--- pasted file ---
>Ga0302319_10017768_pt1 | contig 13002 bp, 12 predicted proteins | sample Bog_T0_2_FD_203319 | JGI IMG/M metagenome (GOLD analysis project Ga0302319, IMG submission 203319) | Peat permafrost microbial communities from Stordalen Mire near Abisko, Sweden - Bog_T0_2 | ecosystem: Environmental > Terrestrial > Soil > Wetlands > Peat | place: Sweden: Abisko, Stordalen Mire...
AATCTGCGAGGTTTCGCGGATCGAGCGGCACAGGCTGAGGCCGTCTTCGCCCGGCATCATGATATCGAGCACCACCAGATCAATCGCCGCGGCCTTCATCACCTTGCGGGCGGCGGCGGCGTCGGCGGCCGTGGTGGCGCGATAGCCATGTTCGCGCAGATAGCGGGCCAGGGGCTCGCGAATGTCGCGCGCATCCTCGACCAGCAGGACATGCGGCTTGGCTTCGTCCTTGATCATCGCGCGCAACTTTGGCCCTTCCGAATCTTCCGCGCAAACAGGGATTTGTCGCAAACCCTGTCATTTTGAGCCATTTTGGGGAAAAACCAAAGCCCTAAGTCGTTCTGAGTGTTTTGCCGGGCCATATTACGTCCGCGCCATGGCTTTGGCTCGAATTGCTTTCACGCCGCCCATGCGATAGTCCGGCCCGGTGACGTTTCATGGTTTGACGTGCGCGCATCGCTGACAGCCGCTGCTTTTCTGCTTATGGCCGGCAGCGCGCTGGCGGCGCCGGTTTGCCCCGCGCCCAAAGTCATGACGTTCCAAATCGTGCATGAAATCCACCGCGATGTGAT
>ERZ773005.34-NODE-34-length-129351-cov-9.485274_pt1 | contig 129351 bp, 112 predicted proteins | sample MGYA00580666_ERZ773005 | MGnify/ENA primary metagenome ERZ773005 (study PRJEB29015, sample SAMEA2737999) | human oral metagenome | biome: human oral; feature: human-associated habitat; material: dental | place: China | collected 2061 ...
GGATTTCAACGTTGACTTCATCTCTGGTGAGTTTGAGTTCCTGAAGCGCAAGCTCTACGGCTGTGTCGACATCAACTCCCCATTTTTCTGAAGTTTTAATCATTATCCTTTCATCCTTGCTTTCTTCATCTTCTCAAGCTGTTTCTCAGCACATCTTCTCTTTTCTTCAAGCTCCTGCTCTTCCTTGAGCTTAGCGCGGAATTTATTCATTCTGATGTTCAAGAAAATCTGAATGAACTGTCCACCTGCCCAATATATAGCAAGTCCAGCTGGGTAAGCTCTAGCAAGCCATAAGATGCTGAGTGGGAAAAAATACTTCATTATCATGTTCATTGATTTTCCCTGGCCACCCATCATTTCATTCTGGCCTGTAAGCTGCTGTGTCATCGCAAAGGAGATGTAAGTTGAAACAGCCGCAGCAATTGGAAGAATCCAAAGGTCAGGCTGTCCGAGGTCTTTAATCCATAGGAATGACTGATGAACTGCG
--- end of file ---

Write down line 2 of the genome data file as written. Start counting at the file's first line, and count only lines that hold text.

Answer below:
AATCTGCGAGGTTTCGCGGATCGAGCGGCACAGGCTGAGGCCGTCTTCGCCCGGCATCATGATATCGAGCACCACCAGATCAATCGCCGCGGCCTTCATCACCTTGCGGGCGGCGGCGGCGTCGGCGGCCGTGGTGGCGCGATAGCCATGTTCGCGCAGATAGCGGGCCAGGGGCTCGCGAATGTCGCGCGCATCCTCGACCAGCAGGACATGCGGCTTGGCTTCGTCCTTGATCATCGCGCGCAACTTTGGCCCTTCCGAATCTTCCGCGCAAACAGGGATTTGTCGCAAACCCTGTCATTTTGAGCCATTTTGGGGAAAAACCAAAGCCCTAAGTCGTTCTGAGTGTTTTGCCGGGCCATATTACGTCCGCGCCATGGCTTTGGCTCGAATTGCTTTCACGCCGCCCATGCGATAGTCCGGCCCGGTGACGTTTCATGGTTTGACGTGCGCGCATCGCTGACAGCCGCTGCTTTTCTGCTTATGGCCGGCAGCGCGCTGGCGGCGCCGGTTTGCCCCGCGCCCAAAGTCATGACGTTCCAAATCGTGCATGAAATCCACCGCGATGTGAT